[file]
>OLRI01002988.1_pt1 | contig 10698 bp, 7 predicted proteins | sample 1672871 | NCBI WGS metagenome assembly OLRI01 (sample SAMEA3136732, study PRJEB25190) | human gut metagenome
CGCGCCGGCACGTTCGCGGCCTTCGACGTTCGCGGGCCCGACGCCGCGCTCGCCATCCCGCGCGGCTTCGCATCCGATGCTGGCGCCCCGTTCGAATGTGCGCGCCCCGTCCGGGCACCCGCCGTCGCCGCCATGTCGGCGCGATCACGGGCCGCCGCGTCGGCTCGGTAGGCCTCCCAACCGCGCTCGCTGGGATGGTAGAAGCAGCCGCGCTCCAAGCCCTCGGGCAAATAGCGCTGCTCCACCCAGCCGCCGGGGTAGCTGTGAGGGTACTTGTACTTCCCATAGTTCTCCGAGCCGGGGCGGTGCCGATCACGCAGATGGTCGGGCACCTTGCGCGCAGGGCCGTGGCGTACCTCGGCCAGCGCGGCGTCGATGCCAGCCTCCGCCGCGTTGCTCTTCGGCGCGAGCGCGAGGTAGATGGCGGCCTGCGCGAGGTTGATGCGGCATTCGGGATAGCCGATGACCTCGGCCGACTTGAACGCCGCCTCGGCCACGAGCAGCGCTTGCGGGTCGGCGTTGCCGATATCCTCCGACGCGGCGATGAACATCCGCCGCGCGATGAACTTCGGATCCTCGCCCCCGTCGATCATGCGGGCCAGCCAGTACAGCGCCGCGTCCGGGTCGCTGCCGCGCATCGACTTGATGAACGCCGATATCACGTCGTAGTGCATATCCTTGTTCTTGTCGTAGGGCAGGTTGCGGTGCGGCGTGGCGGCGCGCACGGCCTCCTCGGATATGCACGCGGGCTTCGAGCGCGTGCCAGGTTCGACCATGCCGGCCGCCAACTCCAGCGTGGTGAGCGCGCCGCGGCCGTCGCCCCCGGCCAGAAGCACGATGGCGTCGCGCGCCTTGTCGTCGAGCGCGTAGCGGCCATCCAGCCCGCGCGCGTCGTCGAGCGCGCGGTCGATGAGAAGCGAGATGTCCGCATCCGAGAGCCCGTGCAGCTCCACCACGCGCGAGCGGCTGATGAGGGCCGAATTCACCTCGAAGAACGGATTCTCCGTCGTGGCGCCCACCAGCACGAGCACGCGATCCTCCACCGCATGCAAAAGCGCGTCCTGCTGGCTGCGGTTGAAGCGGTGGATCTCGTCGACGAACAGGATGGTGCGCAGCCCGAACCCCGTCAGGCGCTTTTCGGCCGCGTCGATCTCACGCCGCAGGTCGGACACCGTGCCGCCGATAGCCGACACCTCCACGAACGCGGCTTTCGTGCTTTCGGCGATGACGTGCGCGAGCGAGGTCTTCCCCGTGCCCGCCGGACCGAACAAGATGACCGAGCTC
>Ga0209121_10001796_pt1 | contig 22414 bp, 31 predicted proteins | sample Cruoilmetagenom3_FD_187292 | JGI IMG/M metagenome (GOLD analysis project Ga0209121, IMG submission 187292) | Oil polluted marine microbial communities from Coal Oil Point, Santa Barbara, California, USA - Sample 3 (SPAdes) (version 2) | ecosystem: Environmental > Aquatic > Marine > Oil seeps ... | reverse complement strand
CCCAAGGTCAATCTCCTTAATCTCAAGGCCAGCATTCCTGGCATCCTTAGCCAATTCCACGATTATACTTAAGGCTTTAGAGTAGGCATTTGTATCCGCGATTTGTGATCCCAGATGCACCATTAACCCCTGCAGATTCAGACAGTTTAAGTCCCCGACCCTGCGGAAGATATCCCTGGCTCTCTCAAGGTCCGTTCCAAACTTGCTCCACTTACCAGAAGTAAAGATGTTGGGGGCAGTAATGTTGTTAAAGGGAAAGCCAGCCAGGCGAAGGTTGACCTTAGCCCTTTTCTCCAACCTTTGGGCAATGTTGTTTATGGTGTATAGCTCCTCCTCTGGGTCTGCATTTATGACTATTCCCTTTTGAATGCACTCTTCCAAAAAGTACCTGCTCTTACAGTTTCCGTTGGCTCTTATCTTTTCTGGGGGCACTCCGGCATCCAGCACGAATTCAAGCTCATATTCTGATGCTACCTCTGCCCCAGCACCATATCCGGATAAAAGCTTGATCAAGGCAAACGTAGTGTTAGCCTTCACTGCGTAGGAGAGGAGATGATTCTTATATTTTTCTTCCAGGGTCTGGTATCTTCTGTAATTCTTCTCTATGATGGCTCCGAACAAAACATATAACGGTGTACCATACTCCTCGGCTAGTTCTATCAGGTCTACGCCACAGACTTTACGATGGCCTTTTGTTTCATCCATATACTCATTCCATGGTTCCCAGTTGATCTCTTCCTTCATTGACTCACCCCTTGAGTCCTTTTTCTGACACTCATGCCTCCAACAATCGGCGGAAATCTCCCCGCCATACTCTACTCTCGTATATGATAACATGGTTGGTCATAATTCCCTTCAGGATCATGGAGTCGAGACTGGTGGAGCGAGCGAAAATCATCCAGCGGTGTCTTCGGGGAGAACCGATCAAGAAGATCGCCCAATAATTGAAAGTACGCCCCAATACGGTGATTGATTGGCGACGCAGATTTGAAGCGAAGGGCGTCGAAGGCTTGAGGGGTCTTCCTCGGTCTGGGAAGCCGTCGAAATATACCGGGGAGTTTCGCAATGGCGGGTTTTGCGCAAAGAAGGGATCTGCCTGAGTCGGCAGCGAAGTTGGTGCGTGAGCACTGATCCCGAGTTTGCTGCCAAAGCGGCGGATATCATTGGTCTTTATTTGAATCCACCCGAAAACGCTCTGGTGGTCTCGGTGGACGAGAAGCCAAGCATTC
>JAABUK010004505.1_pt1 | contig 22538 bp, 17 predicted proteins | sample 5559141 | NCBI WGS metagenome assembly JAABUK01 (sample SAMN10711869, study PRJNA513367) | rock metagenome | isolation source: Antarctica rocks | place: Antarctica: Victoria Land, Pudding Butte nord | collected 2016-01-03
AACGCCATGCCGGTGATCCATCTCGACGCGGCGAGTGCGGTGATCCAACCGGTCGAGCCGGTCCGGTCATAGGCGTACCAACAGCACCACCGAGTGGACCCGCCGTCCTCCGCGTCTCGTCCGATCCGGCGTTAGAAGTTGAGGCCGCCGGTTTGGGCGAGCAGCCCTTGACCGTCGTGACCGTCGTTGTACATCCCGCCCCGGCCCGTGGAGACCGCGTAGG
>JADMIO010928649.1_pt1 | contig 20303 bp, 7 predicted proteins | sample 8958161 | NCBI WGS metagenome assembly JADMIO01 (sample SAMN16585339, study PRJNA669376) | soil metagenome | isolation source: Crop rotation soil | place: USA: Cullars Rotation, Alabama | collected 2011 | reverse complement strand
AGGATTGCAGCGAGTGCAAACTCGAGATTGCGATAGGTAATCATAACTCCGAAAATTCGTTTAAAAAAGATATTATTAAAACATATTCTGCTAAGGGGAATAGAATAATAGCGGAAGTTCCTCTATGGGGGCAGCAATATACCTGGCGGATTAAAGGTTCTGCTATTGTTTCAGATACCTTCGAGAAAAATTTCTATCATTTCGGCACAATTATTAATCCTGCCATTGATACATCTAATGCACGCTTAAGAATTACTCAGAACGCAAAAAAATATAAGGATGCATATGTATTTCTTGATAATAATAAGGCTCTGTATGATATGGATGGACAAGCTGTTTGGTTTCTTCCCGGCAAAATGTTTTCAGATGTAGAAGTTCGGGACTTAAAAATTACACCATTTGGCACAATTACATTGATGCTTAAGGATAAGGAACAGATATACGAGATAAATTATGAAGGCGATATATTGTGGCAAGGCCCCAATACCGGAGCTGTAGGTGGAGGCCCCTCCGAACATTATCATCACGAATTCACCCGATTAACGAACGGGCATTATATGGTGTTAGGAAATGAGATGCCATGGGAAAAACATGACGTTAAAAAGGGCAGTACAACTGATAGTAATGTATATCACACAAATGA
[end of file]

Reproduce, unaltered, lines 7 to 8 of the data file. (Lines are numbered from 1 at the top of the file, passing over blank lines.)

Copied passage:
>JADMIO010928649.1_pt1 | contig 20303 bp, 7 predicted proteins | sample 8958161 | NCBI WGS metagenome assembly JADMIO01 (sample SAMN16585339, study PRJNA669376) | soil metagenome | isolation source: Crop rotation soil | place: USA: Cullars Rotation, Alabama | collected 2011 | reverse complement strand
AGGATTGCAGCGAGTGCAAACTCGAGATTGCGATAGGTAATCATAACTCCGAAAATTCGTTTAAAAAAGATATTATTAAAACATATTCTGCTAAGGGGAATAGAATAATAGCGGAAGTTCCTCTATGGGGGCAGCAATATACCTGGCGGATTAAAGGTTCTGCTATTGTTTCAGATACCTTCGAGAAAAATTTCTATCATTTCGGCACAATTATTAATCCTGCCATTGATACATCTAATGCACGCTTAAGAATTACTCAGAACGCAAAAAAATATAAGGATGCATATGTATTTCTTGATAATAATAAGGCTCTGTATGATATGGATGGACAAGCTGTTTGGTTTCTTCCCGGCAAAATGTTTTCAGATGTAGAAGTTCGGGACTTAAAAATTACACCATTTGGCACAATTACATTGATGCTTAAGGATAAGGAACAGATATACGAGATAAATTATGAAGGCGATATATTGTGGCAAGGCCCCAATACCGGAGCTGTAGGTGGAGGCCCCTCCGAACATTATCATCACGAATTCACCCGATTAACGAACGGGCATTATATGGTGTTAGGAAATGAGATGCCATGGGAAAAACATGACGTTAAAAAGGGCAGTACAACTGATAGTAATGTATATCACACAAATGA